Alert September 22, 2008

Nevada Law Will Require Encryption for Transmitted Data

Beginning on October 1, 2008, Nevada law will require that certain personal information be encrypted before the information can be transmitted electronically. The encryption requirements were originally enacted in 2005 as part of a broad identity theft prevention law that also included security breach notification requirements but only become effective as of October 1, 2008.

The new encryption requirements apply to a “business in [Nevada].” This term appears narrower than those “doing business” in Nevada, making it possible that businesses without a physical presence in the state may not be covered. For those businesses subject to the law, the encryption requirement appears to apply to all personal information, and not just the personal information of customers residing in Nevada. Enforcement of the encryption requirement is uncertain since the law does not explicitly address which, if any, government entity may enforce the law and the law contains no penalty provisions. While the section falls under the Miscellaneous Trade Regulations and Prohibited Acts chapter, this chapter also does not include any generally applicable penalty provisions.

The law, codified at Nev. Rev. Stat. § 597.970, will prohibit those within its scope from transferring “any personal information of a customer through an electronic transmission other than a facsimile to a person outside of the secure system of the business unless the business uses encryption to ensure the security of electronic transmission.” “Personal information” is defined  in the same way as it is in the state’s security breach notice requirements, namely, as “a natural person’s first name or first initial and last name in combination with any one or more of the following data elements, when the name and data elements are not encrypted:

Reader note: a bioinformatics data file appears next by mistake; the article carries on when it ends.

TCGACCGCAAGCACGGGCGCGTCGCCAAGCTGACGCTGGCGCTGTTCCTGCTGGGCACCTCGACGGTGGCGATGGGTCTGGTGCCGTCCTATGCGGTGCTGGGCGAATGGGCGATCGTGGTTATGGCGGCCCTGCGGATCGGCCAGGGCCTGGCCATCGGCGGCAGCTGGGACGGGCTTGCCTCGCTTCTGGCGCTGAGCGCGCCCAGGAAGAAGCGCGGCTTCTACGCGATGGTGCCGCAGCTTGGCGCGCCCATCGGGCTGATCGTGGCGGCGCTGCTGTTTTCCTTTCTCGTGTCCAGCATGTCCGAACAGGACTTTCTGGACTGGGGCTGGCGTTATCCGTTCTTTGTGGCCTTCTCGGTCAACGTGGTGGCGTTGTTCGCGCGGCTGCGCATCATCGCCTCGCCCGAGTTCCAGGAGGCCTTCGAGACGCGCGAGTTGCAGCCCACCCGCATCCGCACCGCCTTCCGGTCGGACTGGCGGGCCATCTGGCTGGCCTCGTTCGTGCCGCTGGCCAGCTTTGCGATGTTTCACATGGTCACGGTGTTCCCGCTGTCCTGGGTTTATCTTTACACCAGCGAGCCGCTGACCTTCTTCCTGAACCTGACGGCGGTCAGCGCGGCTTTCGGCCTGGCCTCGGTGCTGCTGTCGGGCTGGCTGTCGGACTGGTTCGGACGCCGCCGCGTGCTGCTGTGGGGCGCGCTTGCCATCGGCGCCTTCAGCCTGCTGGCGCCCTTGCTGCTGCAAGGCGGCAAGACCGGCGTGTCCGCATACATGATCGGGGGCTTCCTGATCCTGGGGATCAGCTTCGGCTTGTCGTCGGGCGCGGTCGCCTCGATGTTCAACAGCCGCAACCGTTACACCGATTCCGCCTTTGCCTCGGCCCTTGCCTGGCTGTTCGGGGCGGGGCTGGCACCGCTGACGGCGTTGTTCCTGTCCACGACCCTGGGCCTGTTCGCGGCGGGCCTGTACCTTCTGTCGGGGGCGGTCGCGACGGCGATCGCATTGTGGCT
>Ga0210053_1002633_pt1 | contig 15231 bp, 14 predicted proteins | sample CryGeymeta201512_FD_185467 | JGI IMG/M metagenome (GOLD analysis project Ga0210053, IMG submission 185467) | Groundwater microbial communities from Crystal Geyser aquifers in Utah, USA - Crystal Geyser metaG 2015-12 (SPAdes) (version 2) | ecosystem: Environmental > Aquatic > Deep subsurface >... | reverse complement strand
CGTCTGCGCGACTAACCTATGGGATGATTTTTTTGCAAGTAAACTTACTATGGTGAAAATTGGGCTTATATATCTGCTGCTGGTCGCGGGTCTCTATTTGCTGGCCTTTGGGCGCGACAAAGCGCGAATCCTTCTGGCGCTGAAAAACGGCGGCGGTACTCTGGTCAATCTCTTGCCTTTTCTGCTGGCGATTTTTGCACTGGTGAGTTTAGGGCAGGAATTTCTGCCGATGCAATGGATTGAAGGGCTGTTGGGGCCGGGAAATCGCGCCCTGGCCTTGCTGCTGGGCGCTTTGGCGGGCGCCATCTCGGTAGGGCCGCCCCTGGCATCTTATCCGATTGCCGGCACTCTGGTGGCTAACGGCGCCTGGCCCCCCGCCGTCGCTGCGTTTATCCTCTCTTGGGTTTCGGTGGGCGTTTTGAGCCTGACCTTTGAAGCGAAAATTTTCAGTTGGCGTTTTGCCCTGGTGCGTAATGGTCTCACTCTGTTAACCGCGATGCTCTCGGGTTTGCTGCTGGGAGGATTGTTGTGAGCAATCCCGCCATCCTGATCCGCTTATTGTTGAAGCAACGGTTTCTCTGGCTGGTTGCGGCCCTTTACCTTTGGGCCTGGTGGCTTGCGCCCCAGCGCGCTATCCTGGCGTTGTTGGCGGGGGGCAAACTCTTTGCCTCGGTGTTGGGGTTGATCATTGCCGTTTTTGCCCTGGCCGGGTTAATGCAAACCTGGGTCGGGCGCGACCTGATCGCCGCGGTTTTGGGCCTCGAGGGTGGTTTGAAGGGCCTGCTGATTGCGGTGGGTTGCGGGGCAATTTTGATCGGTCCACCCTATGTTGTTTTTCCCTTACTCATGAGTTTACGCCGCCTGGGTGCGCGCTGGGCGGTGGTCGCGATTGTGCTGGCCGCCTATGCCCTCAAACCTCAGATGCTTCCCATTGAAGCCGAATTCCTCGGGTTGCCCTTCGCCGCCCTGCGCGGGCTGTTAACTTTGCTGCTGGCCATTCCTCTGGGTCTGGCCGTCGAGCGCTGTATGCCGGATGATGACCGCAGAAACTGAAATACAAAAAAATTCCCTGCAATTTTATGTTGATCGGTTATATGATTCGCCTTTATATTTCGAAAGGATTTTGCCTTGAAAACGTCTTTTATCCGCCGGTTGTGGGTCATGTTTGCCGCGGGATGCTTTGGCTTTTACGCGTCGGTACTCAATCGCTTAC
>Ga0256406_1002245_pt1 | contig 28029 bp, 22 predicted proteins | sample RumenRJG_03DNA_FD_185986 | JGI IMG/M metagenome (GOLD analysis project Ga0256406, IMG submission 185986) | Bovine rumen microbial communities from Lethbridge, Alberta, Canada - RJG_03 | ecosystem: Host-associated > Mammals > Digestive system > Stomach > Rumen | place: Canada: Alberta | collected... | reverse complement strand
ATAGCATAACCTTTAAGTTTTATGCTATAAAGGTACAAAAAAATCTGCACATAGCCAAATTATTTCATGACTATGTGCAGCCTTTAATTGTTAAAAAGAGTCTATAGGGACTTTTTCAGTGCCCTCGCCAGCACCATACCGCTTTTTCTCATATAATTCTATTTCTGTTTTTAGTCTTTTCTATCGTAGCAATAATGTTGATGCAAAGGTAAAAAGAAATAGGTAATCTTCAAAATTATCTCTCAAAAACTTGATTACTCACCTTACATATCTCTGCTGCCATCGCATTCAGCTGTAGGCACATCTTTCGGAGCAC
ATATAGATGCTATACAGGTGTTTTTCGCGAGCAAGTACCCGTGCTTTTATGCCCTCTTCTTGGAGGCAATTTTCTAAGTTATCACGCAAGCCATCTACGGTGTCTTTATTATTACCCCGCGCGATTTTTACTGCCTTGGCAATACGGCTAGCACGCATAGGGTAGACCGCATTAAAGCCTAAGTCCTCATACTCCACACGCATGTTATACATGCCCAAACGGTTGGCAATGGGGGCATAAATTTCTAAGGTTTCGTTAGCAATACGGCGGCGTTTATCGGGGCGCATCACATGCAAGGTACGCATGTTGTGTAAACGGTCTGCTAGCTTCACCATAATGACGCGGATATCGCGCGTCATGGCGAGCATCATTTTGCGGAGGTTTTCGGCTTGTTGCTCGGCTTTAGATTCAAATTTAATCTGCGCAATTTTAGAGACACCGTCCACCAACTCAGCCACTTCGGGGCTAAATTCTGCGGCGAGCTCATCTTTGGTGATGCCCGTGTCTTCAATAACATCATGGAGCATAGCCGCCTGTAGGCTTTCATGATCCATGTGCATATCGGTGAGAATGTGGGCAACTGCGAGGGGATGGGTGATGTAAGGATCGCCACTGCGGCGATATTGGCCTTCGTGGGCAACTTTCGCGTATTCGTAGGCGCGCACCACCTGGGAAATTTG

• Social security number or employer identification number.
  • Driver’s license number or identification card number.
  • Account number, credit card number or debit card number, in combination with any required security code, access code or password that would permit access to the person’s financial account,” but excludes “publicly available information that is lawfully made available to the general public.”

The measure, by reference, defines “encryption” as “the use of any protective or disruptive measure, including, without limitation, cryptography, enciphering, encoding or a computer contaminant, to:

  • Prevent, impede, delay or disrupt access to any data, information, image, program, signal or sound;
  • Cause or make any data, information, image, program, signal or sound unintelligible or unusable; or
  • Prevent, impede, delay or disrupt the normal operation or use of any component, device, equipment, system or network.”
This new Nevada measure is yet one more reason to consider whether your enterprise is doing all that is required and/or recommended to ensure the protection of data in its possession. Given the protection that encryption affords and the continuing risks to information security, it is plausible that other jurisdictions may follow suit and impose similar requirements. In fact, measures are already being considered in Washington and Michigan.